Aping American ‘social justice’ jargon

Published August 20, 2022
The writer’s books of fiction, poetry, and criticism include Karachi Raj: A Novel and the recently finished novel The Incident of the Missing Kanchani.
The writer’s books of fiction, poetry, and criticism include Karachi Raj: A Novel and the recently finished novel The Incident of the Missing Kanchani.

I USED to be shocked, not many years ago, to hear newly landed desi students on American shores immediately start spouting contemporary social justice jargon, as though they were born with it. Where did this strange verbal facility come from? How could they be so fluent in the language of deconstruction, when someone like me had had to laboriously struggle through the ramparts of classical liberalism, and then its various ideological opponents, just to get a handle on post-structuralist thought to see if it was relevant to my own project?

Now it’s much worse. It’s not just academics in the humanities and social sciences, but writers, artists, intellectuals — indeed, anyone with anything to say in public. With the current state of instantaneous global communications, the moment a liberal panic takes off in America, the next moment it infects opinion-makers everywhere. Whatever anxiety is agitating American intellectuals confronting a dying liberalism — #MeToo, white supremacy, transgender oppression, alleged Trumpian ‘fascism’ — it immediately saturates elite thinkers in parts of the world with no connection to the cultural petri dish wherein these self-involved viruses germinated.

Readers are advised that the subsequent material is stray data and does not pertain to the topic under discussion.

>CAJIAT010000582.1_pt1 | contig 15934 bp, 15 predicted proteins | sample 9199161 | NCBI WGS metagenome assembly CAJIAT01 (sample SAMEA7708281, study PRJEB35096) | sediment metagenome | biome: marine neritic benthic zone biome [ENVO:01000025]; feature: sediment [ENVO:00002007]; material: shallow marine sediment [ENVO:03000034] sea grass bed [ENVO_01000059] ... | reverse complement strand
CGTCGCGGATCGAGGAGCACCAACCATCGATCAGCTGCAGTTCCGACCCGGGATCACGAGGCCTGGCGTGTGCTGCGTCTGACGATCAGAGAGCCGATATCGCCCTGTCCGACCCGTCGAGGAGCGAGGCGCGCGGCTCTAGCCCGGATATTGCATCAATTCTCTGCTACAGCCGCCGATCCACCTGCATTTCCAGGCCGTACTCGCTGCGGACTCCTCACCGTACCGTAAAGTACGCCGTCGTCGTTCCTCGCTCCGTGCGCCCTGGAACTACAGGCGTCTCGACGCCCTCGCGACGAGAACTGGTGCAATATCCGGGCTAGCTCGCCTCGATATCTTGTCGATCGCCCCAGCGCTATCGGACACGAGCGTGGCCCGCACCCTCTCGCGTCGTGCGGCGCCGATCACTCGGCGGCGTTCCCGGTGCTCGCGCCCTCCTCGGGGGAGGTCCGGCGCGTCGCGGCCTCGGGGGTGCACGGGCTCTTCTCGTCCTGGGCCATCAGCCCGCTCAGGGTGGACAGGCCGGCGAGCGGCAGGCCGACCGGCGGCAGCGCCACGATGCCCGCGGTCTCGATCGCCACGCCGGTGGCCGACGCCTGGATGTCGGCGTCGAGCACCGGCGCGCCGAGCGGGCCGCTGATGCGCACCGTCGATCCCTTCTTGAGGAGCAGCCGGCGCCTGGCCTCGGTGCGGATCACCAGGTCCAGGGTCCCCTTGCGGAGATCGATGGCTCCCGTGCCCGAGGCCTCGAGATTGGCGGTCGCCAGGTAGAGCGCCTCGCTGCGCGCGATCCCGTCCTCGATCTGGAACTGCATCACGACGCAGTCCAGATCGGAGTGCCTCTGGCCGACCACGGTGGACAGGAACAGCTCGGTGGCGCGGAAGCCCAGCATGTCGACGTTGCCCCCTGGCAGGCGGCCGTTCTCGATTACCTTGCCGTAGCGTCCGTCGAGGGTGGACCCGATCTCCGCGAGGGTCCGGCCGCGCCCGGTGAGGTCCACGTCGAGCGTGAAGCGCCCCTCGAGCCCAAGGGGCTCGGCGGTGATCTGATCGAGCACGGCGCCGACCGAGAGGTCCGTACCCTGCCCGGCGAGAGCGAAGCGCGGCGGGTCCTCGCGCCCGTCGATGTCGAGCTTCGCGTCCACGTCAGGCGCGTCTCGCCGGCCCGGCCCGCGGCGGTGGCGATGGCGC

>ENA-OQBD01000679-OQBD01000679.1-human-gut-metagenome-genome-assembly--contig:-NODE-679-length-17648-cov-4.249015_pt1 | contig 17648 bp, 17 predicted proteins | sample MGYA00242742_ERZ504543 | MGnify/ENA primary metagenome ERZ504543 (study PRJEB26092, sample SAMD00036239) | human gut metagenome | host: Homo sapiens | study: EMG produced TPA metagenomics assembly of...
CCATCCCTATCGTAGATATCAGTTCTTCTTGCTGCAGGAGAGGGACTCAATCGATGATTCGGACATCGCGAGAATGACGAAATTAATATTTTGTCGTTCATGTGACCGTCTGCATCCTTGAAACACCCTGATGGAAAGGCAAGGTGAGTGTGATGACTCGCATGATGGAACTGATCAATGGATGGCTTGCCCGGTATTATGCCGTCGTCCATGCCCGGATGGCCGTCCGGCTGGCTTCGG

This churn and froth, this lightning-fast imitation, this instant plugging into what appears as avant-garde thought, ignores that none of it is relevant to a country like Pakistan, or any developing country. The rhetoric comes from different sources and has different motivations than the needs of a violently unequal, feudal, patriarchal, even deeply misogynistic culture like Pakistan’s, where even the basics of liberal constitutionalism have yet to be worked out, let alone transcended.

Poverty, often driven by exploitative colonial dependencies, that in the case of Pakistan assumed a new darkness after the War on Terror, is the biggest problem; but the new language of social justice has nothing to say about it. It is entirely emptied of a class perspective — indeed, even in today’s popular intersectionalist vocabulary, which pretends to do so — and is rooted in the culture wars of the American right and left elites, with no relevance to working-class struggles in Pakistan or other poor countries.

The moment a liberal panic takes off in America, the next moment it infects opinion-makers everywhere.

The original French and European post-structuralists, in turn connected with the Marxist-leaning Frankfurt School, had much to say about understanding the blind spots of the Western democracies, particularly with regard to the cultural hegemony exercised in relation to then marginalised groups. Then American academics got hold of theory, never to let it go. They turned it into mush. Shorn of class content, it has become, in various iterations of identity politics, a handmaiden to neoliberal political economy. It is a mere rearranging of musical chairs when it comes to bureaucratic administration of who gets to speak at what table in elite circles — in academia, the arts, and politics.